As a celebrity stylist, Tiffany Briseno is in charge of orchestrating red carpet looks for the likes of Shawn Mendes, Rob Raco, and the cast of Shitt’s Creek. So what happens now that red carpets aren’t a thing that can happen? Well, she’s certainly had to get creative. One such way: leading virtual magazine shoots over FaceTime—like this recent one of singer and actor Andy Allo for Rolling Stone. “It’s definitely been interesting,” says Briseno. “Definitely more challenging than physically being there.”
And that’s not the only way she’s been staying creative during isolation. In the latest episode of Complex Canada’s Check the Technique, Briseno teaches you how to take a staple from your closet, customize it, and style it up—otherwise known as upcycling. Got an old jacket or T-shirt that doesn’t fit you that well anymore? Say less. Here’s how to turn them into something grail-worthy. Watch the episode above, then check out our chat with Briseno below on how she’s been working through isolation.
How’s lockdown life been?
It's been great. It's been really nice to be able to build a routine that lasts longer than a week. You know, I travel all the time, so it's really hard for me to be able to have a set schedule.
What are some new routines you've established for yourself?
Eating at a certain time and eating certain things within my control. [Before] maybe six hours would pass by and you're like, "Wow, I've had an almond today."
Have you been keeping in touch with your clients? Are you Zooming with them?
Yeah, actually, I have been keeping in touch with most of my clients. When I left L.A. and came back to Toronto before COVID went full-on, a lot of my clients had shows and all kinds of different promotional projects going on, so they still needed content. I actually shot two virtual editorials in L.A. last week, so that's still been an ongoing process for me.
"Building a chemistry with your client through FaceTime is a little bit more challenging than building it in person."
What exactly does a virtual shoot look like for you?
Okay, so they're way more challenging than physically doing the project yourself, that's for sure. Luckily, I have a really great team based in L.A., a lot of great assistants that I work with, so they've had the opportunity to step up to the plate and really take the reins for me. But building a chemistry with your client through FaceTime is a little bit more challenging than building it in person. And then just managing everything, virtually, is challenging, from curbside pick-ups to photographers shooting through windows. You know, the social distancing is still in place. But it's interesting.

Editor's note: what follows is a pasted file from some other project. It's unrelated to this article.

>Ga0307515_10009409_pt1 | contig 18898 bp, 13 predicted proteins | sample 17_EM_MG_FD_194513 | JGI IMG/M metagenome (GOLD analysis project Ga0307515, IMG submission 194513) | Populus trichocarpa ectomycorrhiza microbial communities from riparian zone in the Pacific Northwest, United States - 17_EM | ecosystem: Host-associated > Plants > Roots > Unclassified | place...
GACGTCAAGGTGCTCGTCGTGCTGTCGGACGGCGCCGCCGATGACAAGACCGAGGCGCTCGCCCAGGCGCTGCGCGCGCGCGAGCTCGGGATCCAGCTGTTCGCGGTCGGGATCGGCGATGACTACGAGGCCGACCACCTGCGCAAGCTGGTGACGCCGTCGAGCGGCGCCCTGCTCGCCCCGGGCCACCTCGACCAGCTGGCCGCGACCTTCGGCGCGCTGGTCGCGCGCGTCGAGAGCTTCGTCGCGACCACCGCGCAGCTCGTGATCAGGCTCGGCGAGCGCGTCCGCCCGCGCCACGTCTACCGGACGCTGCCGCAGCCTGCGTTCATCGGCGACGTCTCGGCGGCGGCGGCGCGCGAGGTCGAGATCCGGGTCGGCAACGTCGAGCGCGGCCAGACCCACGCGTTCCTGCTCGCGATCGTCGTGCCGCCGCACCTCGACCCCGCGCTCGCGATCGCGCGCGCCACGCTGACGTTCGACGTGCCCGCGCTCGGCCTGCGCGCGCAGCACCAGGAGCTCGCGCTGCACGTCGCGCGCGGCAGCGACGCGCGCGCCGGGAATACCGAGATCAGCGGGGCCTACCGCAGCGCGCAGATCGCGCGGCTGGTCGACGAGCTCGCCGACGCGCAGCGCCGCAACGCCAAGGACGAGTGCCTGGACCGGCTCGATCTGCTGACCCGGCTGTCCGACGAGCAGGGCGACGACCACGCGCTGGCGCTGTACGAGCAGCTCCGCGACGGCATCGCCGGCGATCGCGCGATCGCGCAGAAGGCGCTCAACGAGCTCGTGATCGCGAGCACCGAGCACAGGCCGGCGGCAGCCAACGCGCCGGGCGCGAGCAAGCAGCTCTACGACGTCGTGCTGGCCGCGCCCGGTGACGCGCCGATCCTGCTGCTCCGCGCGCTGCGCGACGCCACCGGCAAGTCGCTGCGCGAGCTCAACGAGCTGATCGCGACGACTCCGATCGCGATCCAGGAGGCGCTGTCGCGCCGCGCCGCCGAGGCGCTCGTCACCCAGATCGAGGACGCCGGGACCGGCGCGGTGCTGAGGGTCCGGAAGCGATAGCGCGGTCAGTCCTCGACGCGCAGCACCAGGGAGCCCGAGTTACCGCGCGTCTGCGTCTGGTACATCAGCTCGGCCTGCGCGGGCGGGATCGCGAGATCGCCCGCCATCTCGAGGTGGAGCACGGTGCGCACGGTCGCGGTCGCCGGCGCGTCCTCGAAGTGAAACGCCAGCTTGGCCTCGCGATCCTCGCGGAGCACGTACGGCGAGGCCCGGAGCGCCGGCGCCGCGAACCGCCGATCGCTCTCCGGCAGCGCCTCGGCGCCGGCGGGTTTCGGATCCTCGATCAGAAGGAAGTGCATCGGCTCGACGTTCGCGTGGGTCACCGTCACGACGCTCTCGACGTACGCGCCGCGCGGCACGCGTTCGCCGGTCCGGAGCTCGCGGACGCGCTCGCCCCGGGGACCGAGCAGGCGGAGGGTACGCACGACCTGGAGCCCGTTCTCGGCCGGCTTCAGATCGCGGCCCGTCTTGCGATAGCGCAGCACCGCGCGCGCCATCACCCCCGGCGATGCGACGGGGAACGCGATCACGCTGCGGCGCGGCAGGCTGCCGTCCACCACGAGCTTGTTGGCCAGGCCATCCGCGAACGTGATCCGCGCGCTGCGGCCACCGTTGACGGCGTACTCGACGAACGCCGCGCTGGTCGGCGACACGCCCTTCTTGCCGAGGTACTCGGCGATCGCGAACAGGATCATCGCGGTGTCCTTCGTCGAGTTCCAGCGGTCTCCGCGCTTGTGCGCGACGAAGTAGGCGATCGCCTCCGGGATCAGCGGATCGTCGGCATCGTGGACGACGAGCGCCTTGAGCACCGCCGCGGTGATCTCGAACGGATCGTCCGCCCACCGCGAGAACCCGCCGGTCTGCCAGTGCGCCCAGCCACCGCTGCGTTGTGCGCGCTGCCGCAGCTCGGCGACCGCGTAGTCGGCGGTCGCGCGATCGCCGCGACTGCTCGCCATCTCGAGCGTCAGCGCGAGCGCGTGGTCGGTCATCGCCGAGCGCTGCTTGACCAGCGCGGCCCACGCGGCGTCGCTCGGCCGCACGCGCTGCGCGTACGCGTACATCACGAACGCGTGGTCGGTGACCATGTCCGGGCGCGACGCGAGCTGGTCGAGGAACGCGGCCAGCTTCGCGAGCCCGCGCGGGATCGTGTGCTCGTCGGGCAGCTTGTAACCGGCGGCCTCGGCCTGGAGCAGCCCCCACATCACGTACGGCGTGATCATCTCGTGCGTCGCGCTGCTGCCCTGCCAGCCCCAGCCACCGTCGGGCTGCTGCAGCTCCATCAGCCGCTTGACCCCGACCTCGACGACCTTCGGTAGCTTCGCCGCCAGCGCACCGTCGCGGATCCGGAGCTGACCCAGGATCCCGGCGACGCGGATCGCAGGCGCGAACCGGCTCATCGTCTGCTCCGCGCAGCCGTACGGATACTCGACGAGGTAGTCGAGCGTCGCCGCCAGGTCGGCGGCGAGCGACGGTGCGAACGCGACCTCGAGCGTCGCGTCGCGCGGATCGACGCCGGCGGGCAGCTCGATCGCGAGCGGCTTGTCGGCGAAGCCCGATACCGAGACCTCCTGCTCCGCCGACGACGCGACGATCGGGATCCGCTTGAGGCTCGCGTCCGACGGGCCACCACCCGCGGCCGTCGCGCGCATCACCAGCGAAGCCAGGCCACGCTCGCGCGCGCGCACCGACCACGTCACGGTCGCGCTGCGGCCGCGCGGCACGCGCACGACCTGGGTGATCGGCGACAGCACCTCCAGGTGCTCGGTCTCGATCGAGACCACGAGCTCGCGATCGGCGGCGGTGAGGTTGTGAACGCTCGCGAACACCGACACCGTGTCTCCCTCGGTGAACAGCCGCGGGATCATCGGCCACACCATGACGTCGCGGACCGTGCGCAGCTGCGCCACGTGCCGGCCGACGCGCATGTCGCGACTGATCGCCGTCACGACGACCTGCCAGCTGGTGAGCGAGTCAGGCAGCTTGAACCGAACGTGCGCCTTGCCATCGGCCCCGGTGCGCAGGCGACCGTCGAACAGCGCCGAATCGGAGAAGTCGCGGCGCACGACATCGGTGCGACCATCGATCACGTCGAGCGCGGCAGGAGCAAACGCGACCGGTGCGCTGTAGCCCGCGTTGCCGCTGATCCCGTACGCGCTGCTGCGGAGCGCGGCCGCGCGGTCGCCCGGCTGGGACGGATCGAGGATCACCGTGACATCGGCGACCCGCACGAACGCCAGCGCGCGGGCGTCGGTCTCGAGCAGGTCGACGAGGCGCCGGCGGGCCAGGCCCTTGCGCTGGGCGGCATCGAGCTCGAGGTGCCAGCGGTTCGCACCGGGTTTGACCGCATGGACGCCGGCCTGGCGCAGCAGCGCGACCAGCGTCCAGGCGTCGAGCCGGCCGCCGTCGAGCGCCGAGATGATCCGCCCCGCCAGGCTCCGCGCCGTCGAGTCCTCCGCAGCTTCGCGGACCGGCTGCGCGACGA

Quarantine fatigue is real. How do you start your mornings to make sure you've got enough energy to tackle your day?
Well, my mornings do not start until I have a coffee first. I mean, that's like essential. And I usually have coffee with milk. But on those special days, those gloomy days, I think I would definitely probably have to froth it up and make it a little bit more snazzy. Then we could proceed with whatever is on the schedule. I think working out has also been very helpful. Before I would throw myself into a full day of working out like, you know, one hour of yoga a month, because that's what my schedule would allow. But now, it's been like 20 minutes, five days a week that I've actually committed to.
How’ve you managed to stay functional at home?
I still put clothes on and I really rely on accessories to jazz up my leggings. I'm still comfortable, but I feel like, if you dress on purpose and you have an intention in your look, it builds your mood. So, after I take my shower post-workout, I definitely change my clothes, put on my accessories and then start my day.
What accessories are we talking here?
Earrings. Like, nakedness happens without earrings.
What have you been watching and listening to during isolation?
Right now, I'm watching multiple shows because once I'm done my work shift, I kind of just want to dive into somebody else's creative thinking. I actually just finished Feud, which covers the story of Betty Davis and Joan Crawford. It’s really interesting. I love watching shows about Old Hollywood; I guess they're almost like learning devices for us that do work in Hollywood because history definitely repeats itself. And then I listen to a lot of vinyls. Rodriguez, I definitely play every Saturday. Just music with lyrics but that has a little bit more of a reflective sound.
What’s the first thing you're going to do once COVID-19 is over?
Well, it really depends on what mood I'm in by that time. I’ll probably head back to L.A. and just hit the ground running and continue where I left off from there. Or, a vacation. [Laughs.] One or the other. A vacation sounds good. I feel like everyone's desperately awaiting, you know, being able to hit a beach or just being able to see a different part of the world. My vacation spot is Mexico. Tulum, specifically, because of the beaches—and, well, because I’m Mexican.